Even with the excellent outcomes of patients with good performance status and controlled extracranial disease following SRS alone for brain metastases, there is an increased risk of distant brain metastasis failure with the omission of WBRT. Nevertheless, patients who have regional failure after SRS can undergo effective salvage SRS with low morbidity and may have similar outcomes to those who experience first brain metastases with similar performance status [7-9]. Several studies have reported the efficacy of SRS after prior radiation and found similar prognostic factors to those reported in these prior studies, including younger age, longer interval from initial radiation therapy to salvage SRS, total tumor volume, and controlled extracranial disease. Aggressive local intervention should be pursued for patients with brain metastases and good performance status for whom salvage SRS is technically feasible and clinically appropriate.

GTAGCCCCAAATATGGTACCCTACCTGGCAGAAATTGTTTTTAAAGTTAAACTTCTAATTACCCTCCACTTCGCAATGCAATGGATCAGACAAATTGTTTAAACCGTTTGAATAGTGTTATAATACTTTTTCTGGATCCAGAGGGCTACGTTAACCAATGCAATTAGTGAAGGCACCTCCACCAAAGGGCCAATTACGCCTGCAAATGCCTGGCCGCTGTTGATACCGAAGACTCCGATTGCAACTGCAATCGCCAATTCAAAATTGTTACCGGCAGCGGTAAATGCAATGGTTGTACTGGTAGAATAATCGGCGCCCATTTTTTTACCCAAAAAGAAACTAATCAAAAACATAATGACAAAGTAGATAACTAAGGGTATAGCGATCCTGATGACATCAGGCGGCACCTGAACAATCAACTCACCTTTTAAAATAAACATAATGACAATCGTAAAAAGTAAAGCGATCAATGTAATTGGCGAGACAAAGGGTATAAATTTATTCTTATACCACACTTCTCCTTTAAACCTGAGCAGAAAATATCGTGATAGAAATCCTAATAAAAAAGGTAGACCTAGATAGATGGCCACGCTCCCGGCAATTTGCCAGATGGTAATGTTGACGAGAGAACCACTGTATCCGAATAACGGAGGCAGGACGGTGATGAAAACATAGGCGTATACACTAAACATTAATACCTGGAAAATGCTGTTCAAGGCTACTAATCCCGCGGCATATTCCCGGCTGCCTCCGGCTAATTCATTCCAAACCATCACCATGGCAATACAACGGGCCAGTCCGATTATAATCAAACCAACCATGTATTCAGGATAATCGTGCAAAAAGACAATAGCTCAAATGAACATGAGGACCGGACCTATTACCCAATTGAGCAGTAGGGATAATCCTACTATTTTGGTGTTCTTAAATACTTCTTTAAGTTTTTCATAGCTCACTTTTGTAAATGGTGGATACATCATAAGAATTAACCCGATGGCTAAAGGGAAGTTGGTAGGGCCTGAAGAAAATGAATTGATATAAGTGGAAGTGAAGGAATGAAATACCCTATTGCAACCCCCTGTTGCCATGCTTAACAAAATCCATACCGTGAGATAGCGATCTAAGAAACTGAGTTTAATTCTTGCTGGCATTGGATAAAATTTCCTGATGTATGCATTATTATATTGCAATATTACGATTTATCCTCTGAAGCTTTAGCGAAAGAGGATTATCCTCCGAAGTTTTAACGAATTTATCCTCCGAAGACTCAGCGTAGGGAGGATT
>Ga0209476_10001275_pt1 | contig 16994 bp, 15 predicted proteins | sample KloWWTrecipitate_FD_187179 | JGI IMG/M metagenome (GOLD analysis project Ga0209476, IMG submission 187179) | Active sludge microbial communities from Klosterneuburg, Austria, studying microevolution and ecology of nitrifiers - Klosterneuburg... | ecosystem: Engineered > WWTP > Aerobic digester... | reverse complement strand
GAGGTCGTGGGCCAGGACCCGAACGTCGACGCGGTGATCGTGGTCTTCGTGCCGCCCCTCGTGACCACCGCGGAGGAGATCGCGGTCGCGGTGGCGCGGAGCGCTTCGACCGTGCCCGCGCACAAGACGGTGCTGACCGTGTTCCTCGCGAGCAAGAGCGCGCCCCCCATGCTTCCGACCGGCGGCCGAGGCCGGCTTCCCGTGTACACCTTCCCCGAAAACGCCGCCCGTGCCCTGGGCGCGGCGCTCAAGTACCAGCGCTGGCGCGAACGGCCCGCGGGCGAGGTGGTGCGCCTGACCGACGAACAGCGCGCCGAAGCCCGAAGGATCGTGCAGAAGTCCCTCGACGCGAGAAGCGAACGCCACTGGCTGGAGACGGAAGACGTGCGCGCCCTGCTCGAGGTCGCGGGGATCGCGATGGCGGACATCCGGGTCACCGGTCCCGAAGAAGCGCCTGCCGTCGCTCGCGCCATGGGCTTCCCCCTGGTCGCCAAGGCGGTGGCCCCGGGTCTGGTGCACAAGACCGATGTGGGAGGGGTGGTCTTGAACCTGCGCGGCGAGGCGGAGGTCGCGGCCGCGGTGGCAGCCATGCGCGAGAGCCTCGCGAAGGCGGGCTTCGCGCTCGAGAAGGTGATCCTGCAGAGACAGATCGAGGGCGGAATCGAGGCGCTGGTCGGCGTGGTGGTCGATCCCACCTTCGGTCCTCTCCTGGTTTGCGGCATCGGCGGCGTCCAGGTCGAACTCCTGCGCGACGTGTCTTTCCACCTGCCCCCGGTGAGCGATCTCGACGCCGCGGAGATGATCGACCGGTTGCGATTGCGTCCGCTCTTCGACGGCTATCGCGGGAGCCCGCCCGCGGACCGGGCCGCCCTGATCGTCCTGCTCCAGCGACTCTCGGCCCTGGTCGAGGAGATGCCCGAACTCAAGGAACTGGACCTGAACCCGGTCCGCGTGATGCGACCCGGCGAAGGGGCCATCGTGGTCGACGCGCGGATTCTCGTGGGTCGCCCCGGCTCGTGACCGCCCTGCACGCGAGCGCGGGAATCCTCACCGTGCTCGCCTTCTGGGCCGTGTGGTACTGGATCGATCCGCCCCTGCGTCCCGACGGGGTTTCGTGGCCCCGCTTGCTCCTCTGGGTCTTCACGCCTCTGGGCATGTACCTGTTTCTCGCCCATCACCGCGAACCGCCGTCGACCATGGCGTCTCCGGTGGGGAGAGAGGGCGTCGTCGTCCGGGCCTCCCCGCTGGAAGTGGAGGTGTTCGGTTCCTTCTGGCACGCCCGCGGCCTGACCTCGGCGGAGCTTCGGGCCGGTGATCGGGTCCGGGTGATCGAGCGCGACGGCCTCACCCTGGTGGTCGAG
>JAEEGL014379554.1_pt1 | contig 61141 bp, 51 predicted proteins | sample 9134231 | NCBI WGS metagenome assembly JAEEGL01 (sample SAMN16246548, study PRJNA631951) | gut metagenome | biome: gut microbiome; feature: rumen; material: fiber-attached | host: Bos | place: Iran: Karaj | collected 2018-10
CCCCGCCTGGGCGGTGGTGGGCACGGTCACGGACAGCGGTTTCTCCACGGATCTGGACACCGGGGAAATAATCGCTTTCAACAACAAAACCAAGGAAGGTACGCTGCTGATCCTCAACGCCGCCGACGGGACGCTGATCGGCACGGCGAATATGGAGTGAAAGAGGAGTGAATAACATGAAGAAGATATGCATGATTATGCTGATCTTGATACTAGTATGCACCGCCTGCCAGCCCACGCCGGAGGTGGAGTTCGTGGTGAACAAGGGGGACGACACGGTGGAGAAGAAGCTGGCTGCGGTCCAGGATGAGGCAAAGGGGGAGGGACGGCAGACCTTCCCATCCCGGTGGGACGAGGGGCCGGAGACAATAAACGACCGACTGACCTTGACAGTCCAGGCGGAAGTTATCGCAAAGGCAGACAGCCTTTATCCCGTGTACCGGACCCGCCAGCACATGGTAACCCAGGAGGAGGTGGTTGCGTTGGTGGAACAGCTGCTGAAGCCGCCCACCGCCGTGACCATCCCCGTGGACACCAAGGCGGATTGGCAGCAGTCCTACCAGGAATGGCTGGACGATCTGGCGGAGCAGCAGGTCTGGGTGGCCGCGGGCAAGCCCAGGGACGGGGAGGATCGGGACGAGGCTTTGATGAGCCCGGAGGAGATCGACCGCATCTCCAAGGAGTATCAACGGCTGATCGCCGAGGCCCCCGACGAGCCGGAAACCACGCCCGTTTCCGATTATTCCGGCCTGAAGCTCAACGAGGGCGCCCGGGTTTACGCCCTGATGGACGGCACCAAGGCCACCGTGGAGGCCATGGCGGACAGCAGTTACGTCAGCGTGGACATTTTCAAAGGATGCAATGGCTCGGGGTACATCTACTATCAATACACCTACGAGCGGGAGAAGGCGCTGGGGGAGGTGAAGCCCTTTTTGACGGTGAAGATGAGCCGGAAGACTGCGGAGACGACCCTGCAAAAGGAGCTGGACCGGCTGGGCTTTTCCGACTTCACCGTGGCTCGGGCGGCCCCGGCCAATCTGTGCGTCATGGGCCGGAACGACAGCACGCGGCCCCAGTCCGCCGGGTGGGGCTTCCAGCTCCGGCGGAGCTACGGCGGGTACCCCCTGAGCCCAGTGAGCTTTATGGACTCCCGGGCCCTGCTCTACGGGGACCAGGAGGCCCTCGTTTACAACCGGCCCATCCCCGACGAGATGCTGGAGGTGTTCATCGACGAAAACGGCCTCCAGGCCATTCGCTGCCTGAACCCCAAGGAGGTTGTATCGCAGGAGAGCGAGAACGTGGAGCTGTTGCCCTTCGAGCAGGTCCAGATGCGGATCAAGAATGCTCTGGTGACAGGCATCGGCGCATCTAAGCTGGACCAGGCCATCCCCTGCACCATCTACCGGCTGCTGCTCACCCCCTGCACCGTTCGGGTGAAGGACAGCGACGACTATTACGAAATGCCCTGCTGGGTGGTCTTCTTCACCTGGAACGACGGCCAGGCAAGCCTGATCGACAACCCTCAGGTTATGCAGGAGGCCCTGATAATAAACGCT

Conclusions

There is a select cohort of patients with multiple brain metastases that have exceptional outcomes. In addition to the number of brain metastases, other factors such as performance status, tumor histology, and tumor volume may play a larger role in prognostication. However, a strategy of SRS alone is dependent on the willingness of the patients and their physicians to adhere to a schedule of close monitoring that includes surveillance with high-quality MRI and a multidisciplinary team that is willing and able to perform salvage therapy when indicated. Ultimately, the decision to treat a patient with multiple brain metastases with SRS alone should be a personalized decision between the patient  and his/her care team, taking into account systemic therapeutic options, overall prognosis, and the patient’s goals of care. With continued advances in radiosurgery, we hope that these two exceptional cases will be the norm for all patients with brain metastases.


References

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  2. Nussbaum ES, Djalilian HR, Cho KH, Hall WA: Brain metastases. Histology, multiplicity, surgery, and survival. Cancer. 1996, 78:19–3. Accessed: November 22, 2017: 10.1002/(SICI)1097-0142(19961015)78:8<1781::AID-CNCR19>3.0.CO;2-U